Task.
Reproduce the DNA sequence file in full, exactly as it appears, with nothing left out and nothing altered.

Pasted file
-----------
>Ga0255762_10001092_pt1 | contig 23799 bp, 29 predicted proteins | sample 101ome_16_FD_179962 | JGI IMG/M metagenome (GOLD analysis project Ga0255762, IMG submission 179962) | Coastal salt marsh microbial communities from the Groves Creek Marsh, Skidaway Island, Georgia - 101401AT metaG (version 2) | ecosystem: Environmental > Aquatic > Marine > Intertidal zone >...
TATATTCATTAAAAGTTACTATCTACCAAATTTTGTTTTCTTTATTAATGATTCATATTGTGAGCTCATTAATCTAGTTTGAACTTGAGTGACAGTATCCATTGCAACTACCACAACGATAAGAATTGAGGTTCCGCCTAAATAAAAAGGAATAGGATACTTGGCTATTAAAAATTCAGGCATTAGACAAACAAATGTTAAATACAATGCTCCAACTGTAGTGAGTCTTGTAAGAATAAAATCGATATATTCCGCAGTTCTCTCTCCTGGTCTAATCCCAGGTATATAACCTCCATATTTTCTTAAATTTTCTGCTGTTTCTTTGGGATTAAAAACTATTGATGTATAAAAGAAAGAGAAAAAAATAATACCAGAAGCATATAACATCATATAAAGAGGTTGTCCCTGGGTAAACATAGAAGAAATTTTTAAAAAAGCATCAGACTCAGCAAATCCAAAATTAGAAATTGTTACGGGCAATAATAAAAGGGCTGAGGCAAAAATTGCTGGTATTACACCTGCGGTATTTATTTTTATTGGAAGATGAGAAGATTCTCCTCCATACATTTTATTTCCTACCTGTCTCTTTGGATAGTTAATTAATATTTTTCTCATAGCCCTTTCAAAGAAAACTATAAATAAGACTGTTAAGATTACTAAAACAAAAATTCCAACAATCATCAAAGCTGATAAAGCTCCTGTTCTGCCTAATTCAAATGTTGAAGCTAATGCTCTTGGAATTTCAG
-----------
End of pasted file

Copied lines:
>Ga0255762_10001092_pt1 | contig 23799 bp, 29 predicted proteins | sample 101ome_16_FD_179962 | JGI IMG/M metagenome (GOLD analysis project Ga0255762, IMG submission 179962) | Coastal salt marsh microbial communities from the Groves Creek Marsh, Skidaway Island, Georgia - 101401AT metaG (version 2) | ecosystem: Environmental > Aquatic > Marine > Intertidal zone >...
TATATTCATTAAAAGTTACTATCTACCAAATTTTGTTTTCTTTATTAATGATTCATATTGTGAGCTCATTAATCTAGTTTGAACTTGAGTGACAGTATCCATTGCAACTACCACAACGATAAGAATTGAGGTTCCGCCTAAATAAAAAGGAATAGGATACTTGGCTATTAAAAATTCAGGCATTAGACAAACAAATGTTAAATACAATGCTCCAACTGTAGTGAGTCTTGTAAGAATAAAATCGATATATTCCGCAGTTCTCTCTCCTGGTCTAATCCCAGGTATATAACCTCCATATTTTCTTAAATTTTCTGCTGTTTCTTTGGGATTAAAAACTATTGATGTATAAAAGAAAGAGAAAAAAATAATACCAGAAGCATATAACATCATATAAAGAGGTTGTCCCTGGGTAAACATAGAAGAAATTTTTAAAAAAGCATCAGACTCAGCAAATCCAAAATTAGAAATTGTTACGGGCAATAATAAAAGGGCTGAGGCAAAAATTGCTGGTATTACACCTGCGGTATTTATTTTTATTGGAAGATGAGAAGATTCTCCTCCATACATTTTATTTCCTACCTGTCTCTTTGGATAGTTAATTAATATTTTTCTCATAGCCCTTTCAAAGAAAACTATAAATAAGACTGTTAAGATTACTAAAACAAAAATTCCAACAATCATCAAAGCTGATAAAGCTCCTGTTCTGCCTAATTCAAATGTTGAAGCTAATGCTCTTGGAATTTCAG